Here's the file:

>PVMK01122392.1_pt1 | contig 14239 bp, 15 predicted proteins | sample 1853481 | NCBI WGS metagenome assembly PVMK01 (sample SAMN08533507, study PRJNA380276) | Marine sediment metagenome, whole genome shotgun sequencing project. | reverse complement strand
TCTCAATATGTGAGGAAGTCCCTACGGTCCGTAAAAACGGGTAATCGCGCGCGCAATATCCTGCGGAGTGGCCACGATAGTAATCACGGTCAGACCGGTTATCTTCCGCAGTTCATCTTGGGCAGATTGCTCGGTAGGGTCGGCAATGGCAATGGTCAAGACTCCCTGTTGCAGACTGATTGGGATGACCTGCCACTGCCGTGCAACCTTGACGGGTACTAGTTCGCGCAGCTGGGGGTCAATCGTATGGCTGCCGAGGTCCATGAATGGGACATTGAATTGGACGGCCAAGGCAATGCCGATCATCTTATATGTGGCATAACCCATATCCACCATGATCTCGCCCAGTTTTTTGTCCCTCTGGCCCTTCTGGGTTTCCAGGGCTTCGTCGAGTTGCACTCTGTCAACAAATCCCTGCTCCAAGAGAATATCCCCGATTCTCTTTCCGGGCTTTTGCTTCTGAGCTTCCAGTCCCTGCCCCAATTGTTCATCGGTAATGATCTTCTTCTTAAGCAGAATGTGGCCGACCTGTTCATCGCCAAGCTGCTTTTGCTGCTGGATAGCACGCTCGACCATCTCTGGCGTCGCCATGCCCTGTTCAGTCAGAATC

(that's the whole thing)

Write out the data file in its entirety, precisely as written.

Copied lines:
>PVMK01122392.1_pt1 | contig 14239 bp, 15 predicted proteins | sample 1853481 | NCBI WGS metagenome assembly PVMK01 (sample SAMN08533507, study PRJNA380276) | Marine sediment metagenome, whole genome shotgun sequencing project. | reverse complement strand
TCTCAATATGTGAGGAAGTCCCTACGGTCCGTAAAAACGGGTAATCGCGCGCGCAATATCCTGCGGAGTGGCCACGATAGTAATCACGGTCAGACCGGTTATCTTCCGCAGTTCATCTTGGGCAGATTGCTCGGTAGGGTCGGCAATGGCAATGGTCAAGACTCCCTGTTGCAGACTGATTGGGATGACCTGCCACTGCCGTGCAACCTTGACGGGTACTAGTTCGCGCAGCTGGGGGTCAATCGTATGGCTGCCGAGGTCCATGAATGGGACATTGAATTGGACGGCCAAGGCAATGCCGATCATCTTATATGTGGCATAACCCATATCCACCATGATCTCGCCCAGTTTTTTGTCCCTCTGGCCCTTCTGGGTTTCCAGGGCTTCGTCGAGTTGCACTCTGTCAACAAATCCCTGCTCCAAGAGAATATCCCCGATTCTCTTTCCGGGCTTTTGCTTCTGAGCTTCCAGTCCCTGCCCCAATTGTTCATCGGTAATGATCTTCTTCTTAAGCAGAATGTGGCCGACCTGTTCATCGCCAAGCTGCTTTTGCTGCTGGATAGCACGCTCGACCATCTCTGGCGTCGCCATGCCCTGTTCAGTCAGAATC